Renen Schorr

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Renen Schorr (Hebrew: רנן שור; born Jerusalem, Israel, 1952) is a film director, screenwriter, film producer and Israeli film activist. In 1989, he founded Israel’s first independent, national school for film and television, the Sam Spiegel Film and Television School – Jerusalem, and has served as its director since that time.[1] During the last 40 years he founded or co-founded the infrastructure of Israeli film funds and cinematheques. In December 2016 he was awarded the Chevalier des arts et lettres by the French government.


In 1978, Schorr founded the Israel Film Fund together with Judd Ne'eman and Yeud Levanon. The Fund revolutionized the industry by shifting public support from the Ministry of Commerce and Industry to the Ministry of Education and Culture, an act that recognized the cultural value of a film over its mere commercial worth. In addition, the Fund gave unprecedented power to the director over the producer.

Schorr was the co-director of the Beit Zvi Film School from 1982–1985, and in In July 1989, was chosen to found a new film school in Jerusalem, now the Jerusalem Sam Spiegel Film and Television School. He remains its director to this day.

Schorr saw to it that Israeli film schools, Steve Tisch School of Film and Television at Tel Aviv University and the Sam Spiegel Film and Television School, became members of GEECT, the European union of film schools. In 2000, he was chosen by 70 of his fellow school directors to serve as president of CILECT/GEECT. During his four-year term, he initiated and organized numerous conferences about European cinema, aiming to define and characterize European cinema as opposed to American films, and to advance the standing of the entrepreneurial producer. Schorr worked with the European Film Academy under the presidency of German director Wim Wenders and championed the inclusion of Israel as a member of the Academy.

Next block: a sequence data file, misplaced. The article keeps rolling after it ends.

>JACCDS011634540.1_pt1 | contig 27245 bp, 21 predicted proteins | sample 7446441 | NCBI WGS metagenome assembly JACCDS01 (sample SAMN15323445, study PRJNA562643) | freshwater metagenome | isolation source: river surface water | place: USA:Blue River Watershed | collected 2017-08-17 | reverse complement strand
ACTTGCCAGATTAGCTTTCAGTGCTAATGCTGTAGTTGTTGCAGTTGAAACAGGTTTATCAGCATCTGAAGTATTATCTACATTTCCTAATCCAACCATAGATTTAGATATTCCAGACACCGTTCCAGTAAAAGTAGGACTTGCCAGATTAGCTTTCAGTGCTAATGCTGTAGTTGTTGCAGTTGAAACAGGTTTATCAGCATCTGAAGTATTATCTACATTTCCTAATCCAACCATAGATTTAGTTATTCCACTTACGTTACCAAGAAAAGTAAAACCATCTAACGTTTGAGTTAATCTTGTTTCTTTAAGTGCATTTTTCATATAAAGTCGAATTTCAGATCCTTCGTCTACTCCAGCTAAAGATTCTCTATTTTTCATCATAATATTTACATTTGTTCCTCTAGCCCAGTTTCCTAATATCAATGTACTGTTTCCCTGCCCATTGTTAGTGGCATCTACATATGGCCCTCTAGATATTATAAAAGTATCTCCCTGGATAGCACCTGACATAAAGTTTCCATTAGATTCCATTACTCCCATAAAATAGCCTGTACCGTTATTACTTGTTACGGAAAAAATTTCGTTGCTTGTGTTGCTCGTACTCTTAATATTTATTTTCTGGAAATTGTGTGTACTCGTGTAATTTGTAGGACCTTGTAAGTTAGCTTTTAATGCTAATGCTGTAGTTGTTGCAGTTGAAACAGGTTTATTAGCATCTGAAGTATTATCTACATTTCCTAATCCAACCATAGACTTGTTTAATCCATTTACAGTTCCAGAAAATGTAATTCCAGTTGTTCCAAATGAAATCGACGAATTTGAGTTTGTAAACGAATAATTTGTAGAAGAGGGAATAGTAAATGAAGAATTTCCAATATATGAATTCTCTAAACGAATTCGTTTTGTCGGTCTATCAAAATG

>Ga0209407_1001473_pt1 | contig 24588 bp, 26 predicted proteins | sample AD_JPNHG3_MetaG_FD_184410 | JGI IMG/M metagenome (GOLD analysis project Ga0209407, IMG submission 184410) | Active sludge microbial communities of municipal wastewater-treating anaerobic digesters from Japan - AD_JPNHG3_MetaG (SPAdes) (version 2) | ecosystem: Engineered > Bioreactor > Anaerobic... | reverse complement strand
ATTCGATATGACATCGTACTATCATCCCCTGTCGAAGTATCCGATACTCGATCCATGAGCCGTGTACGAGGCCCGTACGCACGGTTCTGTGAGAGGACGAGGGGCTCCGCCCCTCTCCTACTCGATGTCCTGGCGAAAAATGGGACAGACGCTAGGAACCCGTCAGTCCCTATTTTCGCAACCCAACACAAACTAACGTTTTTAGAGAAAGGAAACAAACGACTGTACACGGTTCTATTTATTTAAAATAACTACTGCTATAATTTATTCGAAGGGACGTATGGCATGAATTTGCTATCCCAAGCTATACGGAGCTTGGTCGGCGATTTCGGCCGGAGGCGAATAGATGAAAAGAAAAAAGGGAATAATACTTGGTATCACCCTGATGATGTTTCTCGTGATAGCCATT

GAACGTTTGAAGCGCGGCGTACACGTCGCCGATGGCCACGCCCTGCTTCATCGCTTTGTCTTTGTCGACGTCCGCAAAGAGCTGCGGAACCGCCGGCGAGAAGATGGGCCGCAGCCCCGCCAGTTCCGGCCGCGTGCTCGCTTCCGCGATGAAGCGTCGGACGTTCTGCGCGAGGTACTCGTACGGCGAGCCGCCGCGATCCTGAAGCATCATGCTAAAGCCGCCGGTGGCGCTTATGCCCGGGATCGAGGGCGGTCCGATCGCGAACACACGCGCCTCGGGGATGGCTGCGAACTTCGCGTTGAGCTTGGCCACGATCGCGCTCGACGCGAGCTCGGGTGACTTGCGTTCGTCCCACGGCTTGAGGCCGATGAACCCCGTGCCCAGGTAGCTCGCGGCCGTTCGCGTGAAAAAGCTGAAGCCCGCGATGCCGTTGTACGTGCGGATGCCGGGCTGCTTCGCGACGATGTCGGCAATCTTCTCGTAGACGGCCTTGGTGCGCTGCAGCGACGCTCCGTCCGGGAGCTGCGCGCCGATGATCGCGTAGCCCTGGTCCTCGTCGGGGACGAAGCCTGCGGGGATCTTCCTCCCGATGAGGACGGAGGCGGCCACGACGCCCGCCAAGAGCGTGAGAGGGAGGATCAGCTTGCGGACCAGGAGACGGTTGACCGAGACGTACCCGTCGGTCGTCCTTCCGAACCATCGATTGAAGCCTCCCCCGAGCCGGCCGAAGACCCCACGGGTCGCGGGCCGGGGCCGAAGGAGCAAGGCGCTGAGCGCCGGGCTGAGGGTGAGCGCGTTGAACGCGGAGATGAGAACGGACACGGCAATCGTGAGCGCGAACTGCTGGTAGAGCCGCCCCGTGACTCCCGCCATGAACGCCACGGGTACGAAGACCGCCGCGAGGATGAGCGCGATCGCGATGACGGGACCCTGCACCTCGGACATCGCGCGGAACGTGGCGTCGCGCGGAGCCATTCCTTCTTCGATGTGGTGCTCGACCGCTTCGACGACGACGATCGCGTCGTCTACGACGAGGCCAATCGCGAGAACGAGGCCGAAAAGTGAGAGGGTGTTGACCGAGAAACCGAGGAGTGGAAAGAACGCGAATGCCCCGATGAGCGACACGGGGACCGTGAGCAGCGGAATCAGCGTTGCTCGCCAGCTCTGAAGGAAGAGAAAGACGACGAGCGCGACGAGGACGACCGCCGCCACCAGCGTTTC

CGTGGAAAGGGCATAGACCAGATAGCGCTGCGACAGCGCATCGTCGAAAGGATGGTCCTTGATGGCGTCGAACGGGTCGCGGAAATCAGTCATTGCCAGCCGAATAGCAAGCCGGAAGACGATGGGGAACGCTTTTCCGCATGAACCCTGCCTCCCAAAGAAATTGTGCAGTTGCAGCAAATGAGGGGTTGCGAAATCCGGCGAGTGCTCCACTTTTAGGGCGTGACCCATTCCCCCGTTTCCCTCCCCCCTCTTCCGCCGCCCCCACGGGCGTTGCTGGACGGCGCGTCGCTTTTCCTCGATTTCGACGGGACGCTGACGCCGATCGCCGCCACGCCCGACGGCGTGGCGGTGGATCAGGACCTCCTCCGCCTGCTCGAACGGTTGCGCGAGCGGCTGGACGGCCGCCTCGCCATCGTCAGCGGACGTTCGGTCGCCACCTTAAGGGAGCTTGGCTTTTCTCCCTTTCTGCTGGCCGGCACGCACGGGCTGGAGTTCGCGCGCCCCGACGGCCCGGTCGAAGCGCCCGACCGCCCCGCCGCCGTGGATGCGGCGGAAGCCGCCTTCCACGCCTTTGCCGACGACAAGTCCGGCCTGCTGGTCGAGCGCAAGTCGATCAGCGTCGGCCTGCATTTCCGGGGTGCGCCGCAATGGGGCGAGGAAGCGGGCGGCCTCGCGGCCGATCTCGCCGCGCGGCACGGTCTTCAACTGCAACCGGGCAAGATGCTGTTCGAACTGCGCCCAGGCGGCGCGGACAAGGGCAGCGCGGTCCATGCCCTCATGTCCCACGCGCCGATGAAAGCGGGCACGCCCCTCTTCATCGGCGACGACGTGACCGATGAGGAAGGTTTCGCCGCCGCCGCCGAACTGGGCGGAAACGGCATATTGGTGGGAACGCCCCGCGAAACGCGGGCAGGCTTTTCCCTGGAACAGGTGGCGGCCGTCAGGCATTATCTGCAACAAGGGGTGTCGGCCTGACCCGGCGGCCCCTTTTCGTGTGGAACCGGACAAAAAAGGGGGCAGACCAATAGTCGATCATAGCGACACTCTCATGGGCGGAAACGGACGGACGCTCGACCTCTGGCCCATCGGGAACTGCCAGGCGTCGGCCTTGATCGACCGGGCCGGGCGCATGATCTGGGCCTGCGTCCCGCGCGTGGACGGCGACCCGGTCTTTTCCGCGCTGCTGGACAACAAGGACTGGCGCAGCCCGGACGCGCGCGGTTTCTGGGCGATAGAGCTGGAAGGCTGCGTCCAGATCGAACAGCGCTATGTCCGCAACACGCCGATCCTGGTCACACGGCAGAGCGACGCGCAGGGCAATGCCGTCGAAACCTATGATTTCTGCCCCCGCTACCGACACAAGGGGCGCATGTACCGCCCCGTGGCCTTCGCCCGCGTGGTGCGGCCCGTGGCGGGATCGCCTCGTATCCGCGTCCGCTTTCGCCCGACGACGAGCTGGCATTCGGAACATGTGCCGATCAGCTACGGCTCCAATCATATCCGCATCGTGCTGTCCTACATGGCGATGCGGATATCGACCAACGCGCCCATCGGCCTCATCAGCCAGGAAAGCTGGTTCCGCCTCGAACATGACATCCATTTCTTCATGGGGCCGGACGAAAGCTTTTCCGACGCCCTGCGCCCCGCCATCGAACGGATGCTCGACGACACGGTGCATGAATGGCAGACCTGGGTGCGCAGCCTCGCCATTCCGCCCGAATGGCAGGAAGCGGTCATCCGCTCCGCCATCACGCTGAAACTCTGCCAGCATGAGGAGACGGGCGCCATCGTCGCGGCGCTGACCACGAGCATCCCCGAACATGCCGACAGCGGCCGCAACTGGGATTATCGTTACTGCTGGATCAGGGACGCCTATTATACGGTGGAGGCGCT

In 1992, Schorr devised the creation of another fund, the New Fund for Film and Television, which spearheaded a revolution in independent documentary filmmaking in Israel. The establishment of such a fund resulted in the flourishing of the documentary, which had previously been an underserved and underdeveloped product of public television.